Making sense of madness
On Friday, America was confronted with one of its worst ever mass shootings when 20 children and six adults were shot dead by Adam Lanza who opened fire at Sandy Hook elementary school in Newtown, about 65 miles northeast of New York, in Connecticut.
The scale of the tragedy and the age of the victims shocked a country that has seen many mass shootings and prompted immediate calls for tougher gun controls.
Despite his seeming indifference to gun control in the recent presidential election campaign, President Obama was moved to say: “We can’t tolerate this anymore, these tragedies must end.”
Perhaps at last this outrage will give rise to a reasonable public policy debate about the proper place of weaponry in US society and its regulation.
The starting point has to be that the Second Amendment is a red herring.
It reads: “A well regulated militia, being necessary to the security of a free state, the right of the people to keep and bear arms, shall not be infringed.”
This legal nicety, beloved of the National Rifle Association (NRA), had everything to do with a combination of: deterring undemocratic government, repelling invasion, suppressing insurrection, facilitating a natural right of self-defence, participating in law enforcement and enabling the people to organise a militia system – as things stood in internal US politics circa 1791.
It properly reflects the protection of individual liberties in Patriot-times but it has less, if anything, to do with civic society some 220 years later – other than through its huge and ongoing totemic value. What may have been seen to be fit for purpose two centuries ago has failed to stand the test of time and the increased sophistication in socio-political thinking.
The Second Amendment today is no more than a convenient buttress for those who need a justification with seeming pedigree to license their unfettered enthusiasm for guns, gun culture and their killing potential. It is not the hallmark of liberty; it is a profound but hugely demeaning use of ‘liberty’ as a way of indulging in a quite simply uncivilised orgy of weaponry.
Paradoxically, the supposed liberty to kill is at the same time the denial of someone else’s liberty to live. Even in the saddest of times, the wise commentator will reflect that the US killings reflect no more than the grim harvest of what its gun culture has sown.
There are four inter-related factors associated with the shootings that need to be considered as part of a sensible review of gun control policy.
First, there are matters relating to the sheer availability of guns, which is the one constant in the recurring massacres in America whether in schools, universities, cinemas or shopping malls.
There are an estimated 300 million legally held weapons and there are (many) more held without permits.
Adam Lanza’s mother, Nancy Lanza, whose gun collection was raided by her son Adam for Friday’s massacre at Sandy Hook school, was part of the “prepper” movement, which urges readiness for social chaos by hoarding supplies and training with weapons. She was a gun-proud “survivalist” preparing for economic collapse.
Three weapons were used inside the school: a Glock and a Sig Sauer, both pistols, and a Bushmaster .223-caliber rifle, with a shotgun found in the back of Ms Lanza’s car.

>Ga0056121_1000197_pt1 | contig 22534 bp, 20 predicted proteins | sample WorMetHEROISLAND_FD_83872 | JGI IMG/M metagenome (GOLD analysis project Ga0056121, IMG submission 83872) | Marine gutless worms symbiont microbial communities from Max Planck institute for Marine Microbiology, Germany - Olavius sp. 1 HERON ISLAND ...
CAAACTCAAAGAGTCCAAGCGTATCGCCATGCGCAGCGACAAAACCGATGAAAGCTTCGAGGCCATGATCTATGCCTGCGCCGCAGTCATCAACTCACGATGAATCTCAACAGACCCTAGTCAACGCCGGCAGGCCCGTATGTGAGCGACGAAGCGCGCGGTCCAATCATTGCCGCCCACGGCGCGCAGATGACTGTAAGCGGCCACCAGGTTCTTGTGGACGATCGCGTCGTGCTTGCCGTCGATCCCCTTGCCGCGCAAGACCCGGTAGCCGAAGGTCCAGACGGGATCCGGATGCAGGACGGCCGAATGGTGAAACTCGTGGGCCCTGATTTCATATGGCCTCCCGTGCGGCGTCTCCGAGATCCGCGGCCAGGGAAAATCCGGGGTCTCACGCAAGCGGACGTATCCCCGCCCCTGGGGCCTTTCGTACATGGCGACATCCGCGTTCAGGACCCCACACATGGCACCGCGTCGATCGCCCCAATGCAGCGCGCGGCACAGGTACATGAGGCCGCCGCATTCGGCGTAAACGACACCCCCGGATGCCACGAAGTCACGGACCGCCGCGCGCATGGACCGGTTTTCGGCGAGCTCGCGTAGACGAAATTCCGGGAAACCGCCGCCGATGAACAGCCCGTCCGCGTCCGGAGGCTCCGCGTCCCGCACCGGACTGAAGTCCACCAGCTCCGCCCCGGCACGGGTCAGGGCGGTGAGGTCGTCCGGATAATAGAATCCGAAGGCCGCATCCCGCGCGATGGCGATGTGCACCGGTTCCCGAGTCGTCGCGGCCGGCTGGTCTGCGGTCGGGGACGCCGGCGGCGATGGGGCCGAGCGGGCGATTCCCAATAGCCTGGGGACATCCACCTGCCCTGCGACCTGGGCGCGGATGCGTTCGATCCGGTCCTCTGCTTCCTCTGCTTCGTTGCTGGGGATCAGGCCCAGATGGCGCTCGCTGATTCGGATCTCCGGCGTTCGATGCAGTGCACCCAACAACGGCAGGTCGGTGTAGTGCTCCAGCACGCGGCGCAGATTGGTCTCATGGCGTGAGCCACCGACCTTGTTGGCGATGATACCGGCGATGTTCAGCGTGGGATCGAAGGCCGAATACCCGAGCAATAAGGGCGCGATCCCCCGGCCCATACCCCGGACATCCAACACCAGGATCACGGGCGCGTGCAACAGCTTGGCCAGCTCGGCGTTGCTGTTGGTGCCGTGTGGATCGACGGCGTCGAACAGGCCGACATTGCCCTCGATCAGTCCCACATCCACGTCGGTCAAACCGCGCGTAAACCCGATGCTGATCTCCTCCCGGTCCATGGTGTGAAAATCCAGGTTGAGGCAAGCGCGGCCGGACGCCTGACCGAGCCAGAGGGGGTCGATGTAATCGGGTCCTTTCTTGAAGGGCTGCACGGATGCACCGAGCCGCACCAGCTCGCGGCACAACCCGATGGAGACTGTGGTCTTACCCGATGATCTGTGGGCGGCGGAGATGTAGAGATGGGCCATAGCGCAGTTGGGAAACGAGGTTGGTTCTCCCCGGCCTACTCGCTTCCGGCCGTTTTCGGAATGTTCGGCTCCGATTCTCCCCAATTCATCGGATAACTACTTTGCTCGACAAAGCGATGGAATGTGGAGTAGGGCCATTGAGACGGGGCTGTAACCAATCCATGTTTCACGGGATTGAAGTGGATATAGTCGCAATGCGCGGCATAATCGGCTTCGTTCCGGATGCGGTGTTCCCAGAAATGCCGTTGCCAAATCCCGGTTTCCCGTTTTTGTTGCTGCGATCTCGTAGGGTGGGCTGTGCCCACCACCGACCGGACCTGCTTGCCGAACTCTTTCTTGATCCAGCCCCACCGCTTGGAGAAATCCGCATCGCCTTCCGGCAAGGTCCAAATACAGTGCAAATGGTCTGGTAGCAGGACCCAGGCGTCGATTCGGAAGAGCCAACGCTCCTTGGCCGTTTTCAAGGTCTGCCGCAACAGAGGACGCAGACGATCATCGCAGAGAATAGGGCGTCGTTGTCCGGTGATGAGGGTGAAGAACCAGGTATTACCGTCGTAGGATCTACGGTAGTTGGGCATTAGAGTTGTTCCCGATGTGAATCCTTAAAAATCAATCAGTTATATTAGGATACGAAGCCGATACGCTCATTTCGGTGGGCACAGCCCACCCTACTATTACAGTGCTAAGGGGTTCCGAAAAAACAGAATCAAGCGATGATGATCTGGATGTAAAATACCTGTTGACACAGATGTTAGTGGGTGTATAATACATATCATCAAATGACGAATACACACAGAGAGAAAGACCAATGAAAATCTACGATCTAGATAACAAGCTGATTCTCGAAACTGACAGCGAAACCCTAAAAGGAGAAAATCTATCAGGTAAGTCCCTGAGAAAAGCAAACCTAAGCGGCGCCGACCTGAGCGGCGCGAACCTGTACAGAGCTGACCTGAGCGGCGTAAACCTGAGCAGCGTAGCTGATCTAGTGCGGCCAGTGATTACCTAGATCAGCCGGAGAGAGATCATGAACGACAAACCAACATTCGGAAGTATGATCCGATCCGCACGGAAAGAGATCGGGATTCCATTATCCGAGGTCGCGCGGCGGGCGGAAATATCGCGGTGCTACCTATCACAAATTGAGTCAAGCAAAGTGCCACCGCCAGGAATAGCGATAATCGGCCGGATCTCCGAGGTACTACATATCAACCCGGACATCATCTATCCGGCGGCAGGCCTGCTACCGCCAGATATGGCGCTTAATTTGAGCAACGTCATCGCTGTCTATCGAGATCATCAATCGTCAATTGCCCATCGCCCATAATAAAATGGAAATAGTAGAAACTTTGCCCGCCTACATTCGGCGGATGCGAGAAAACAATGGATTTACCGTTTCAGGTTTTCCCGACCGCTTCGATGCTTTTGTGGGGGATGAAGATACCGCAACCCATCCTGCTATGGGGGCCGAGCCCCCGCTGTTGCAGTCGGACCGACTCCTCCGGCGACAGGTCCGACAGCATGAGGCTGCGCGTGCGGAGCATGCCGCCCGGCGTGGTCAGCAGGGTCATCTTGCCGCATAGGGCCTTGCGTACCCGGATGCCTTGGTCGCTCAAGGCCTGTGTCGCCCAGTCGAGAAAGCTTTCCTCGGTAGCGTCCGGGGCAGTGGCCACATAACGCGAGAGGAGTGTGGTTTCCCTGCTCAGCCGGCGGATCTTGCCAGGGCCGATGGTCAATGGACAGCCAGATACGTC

The key questions here are whether the number and type of weapons held were proportionate to any real threat; and whether the permit to hold them was sufficiently protective against abuse, including protections against third-party access.
Secondly, there are indications that Adam Lanza was at least a social isolate, somewhat strange and withdrawn, and possibly suffering from a schizophrenic-type mental health problem. His brother, Ryan, told police he thought his brother had a personality disorder.
This raises questions about mental health care, how it is spotted and what treatments are available.
In April 2007 the shooter at Virginia Tech, Seung-Hui Cho, had mental health problems that led to questions as to why he had been allowed to remain on campus. He killed 32 classmates and wounded 17.
Thirdly, there is the role of internet-based computer games.
When investigators found his computer at the house, the hard drive had been smashed, presumably by Lanza; and he is said to have been a fan of computer games featuring warfare and killing. Did he cross some line from the fiction of these games into some awful and twisted, self-realised reality on the fateful day?
There are questions about how a social isolate, possibly with a mental health problem, ‘learns’ the way in which to use weapons and does so in a way that transcends the normal protocols that inhibit copying fictional violence.
The role of the internet and the impact of solitary and ungoverned exposure to fictionalised worlds of extreme violence is a dimension that needs to be explored.
Finally, there are unanswered questions about the killing of the mother and the shootings at the school.
It is not clear how the killing of the mother relates to the killings in the school, and what was the relationship between them. It raises questions about the perpetrator’s psycho-social ‘reality’ and his self-perceived motivations.
If the NRA preoccupation with the supposed virtues of ‘bearing arms’ are left to one side, a more sober analysis of these four themes may helpfully point to a way forward that honours the Sandy Hook victims by making the US a safer not a more lethal society.
Andrew Willis is a visiting professor, Department of Criminology, University of Malta.